—in remembrance of Lilias Adie, who died in Torryburn, Fife, 1704

given she was alone when she died
given her prison cell
the sentence for her crime burn

given the prospect of her ashes
given the exhaustion from torment
she died ahead of time

given her burial ground
coastal mud saved for suicides
given the weight of a door of stone

to clamp her body down
given its iron ring
given her body unmourned

to the mud and the waves
given the people’s fear
they believed more than anything

she might rise
she might find them
given the grave cracked open

given her stolen witch’s bones
given the lasting curiosity
given the hollows of her witch’s skull

given the places for her eyes
given the places for her witch’s teeth
given the photograph taken before

her skull disappeared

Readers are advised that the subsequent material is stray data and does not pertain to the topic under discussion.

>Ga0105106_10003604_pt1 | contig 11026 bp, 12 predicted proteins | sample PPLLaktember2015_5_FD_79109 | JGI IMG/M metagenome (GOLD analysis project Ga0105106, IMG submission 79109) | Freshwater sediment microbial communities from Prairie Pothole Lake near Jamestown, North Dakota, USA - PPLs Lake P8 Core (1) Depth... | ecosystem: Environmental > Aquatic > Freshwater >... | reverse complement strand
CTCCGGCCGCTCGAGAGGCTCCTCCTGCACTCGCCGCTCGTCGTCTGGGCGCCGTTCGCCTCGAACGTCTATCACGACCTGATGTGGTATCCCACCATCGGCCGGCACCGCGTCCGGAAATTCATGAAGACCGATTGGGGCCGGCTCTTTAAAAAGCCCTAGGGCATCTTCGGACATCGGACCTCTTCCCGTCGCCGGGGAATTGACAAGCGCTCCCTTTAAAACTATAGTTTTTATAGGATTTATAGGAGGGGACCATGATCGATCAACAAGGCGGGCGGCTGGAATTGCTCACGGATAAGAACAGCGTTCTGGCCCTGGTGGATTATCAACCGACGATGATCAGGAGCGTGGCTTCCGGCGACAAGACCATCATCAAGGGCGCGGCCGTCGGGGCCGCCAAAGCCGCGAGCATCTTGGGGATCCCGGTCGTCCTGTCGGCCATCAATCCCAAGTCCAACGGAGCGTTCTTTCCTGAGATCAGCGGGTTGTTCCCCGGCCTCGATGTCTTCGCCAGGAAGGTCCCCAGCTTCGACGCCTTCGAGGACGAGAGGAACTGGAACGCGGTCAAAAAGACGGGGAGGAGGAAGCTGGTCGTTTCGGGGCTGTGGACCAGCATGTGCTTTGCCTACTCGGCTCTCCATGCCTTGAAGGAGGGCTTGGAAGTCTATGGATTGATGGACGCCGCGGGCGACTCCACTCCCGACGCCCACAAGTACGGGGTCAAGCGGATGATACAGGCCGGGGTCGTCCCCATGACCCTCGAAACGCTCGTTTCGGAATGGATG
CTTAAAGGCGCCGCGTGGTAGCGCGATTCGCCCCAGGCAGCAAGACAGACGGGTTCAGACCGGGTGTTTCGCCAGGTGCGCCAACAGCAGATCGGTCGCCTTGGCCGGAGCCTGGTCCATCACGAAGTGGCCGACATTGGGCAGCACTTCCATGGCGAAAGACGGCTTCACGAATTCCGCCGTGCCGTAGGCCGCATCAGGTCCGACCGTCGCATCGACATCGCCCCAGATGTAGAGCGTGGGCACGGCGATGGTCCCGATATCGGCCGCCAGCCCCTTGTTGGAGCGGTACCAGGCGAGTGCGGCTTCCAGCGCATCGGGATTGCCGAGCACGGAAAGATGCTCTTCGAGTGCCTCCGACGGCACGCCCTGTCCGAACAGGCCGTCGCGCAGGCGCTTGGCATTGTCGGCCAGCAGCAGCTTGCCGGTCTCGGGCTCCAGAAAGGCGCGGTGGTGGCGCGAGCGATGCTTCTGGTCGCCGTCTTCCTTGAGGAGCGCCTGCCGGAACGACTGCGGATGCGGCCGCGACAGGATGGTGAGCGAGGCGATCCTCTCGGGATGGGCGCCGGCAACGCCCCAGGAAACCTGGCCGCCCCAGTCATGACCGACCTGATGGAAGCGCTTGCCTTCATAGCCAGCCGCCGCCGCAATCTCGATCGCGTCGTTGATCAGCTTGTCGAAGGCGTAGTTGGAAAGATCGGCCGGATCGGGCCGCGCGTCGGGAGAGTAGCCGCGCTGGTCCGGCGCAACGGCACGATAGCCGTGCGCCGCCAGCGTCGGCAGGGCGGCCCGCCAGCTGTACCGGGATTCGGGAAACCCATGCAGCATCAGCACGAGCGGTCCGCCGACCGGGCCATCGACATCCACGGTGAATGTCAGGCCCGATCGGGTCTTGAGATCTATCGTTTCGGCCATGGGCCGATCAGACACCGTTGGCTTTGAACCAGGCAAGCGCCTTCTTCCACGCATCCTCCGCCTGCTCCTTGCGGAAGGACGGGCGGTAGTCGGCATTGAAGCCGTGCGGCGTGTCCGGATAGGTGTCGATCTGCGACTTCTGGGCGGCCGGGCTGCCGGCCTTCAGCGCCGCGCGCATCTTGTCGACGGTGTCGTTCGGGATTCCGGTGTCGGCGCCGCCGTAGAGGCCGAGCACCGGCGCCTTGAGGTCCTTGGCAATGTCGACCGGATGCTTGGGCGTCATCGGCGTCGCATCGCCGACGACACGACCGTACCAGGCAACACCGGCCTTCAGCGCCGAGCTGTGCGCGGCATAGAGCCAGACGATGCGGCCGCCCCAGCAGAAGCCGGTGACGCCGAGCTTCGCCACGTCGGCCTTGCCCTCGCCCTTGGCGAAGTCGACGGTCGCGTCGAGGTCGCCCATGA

from a University exhibit
give the stone slick

with bracken and rain and sea
given the voice of the mouth to the sea
given the complaint, the purpose

of these interrogations, drunken
name-calling, given the field and Devil
she said she knew, given her refusal

to give new names, given her confessions
defiance recorded in a book, given her wit
given all that would be worse for her

given her silences, given the unnamed
given how many women saved
given her choices witnessed by stone

given a mouth closed over her teeth
given her more than sixty years of age
given she lived alone, given forensics

given no reason the artist said
to pull her face
into an unpleasant

mean expression
given your thoughts
given the sight of her face


Carter McKenzie (she/her) is the author of the chapbook of poetry Naming Departure (Traprock Books, 2004), and two full-length books of poetry, Out of Refusal (Airlie Press, 2010) and Stem of Us (Flowstone Press, 2018). She is currently seeking a publisher for her chapbook-length poetry manuscript The Book of Fire.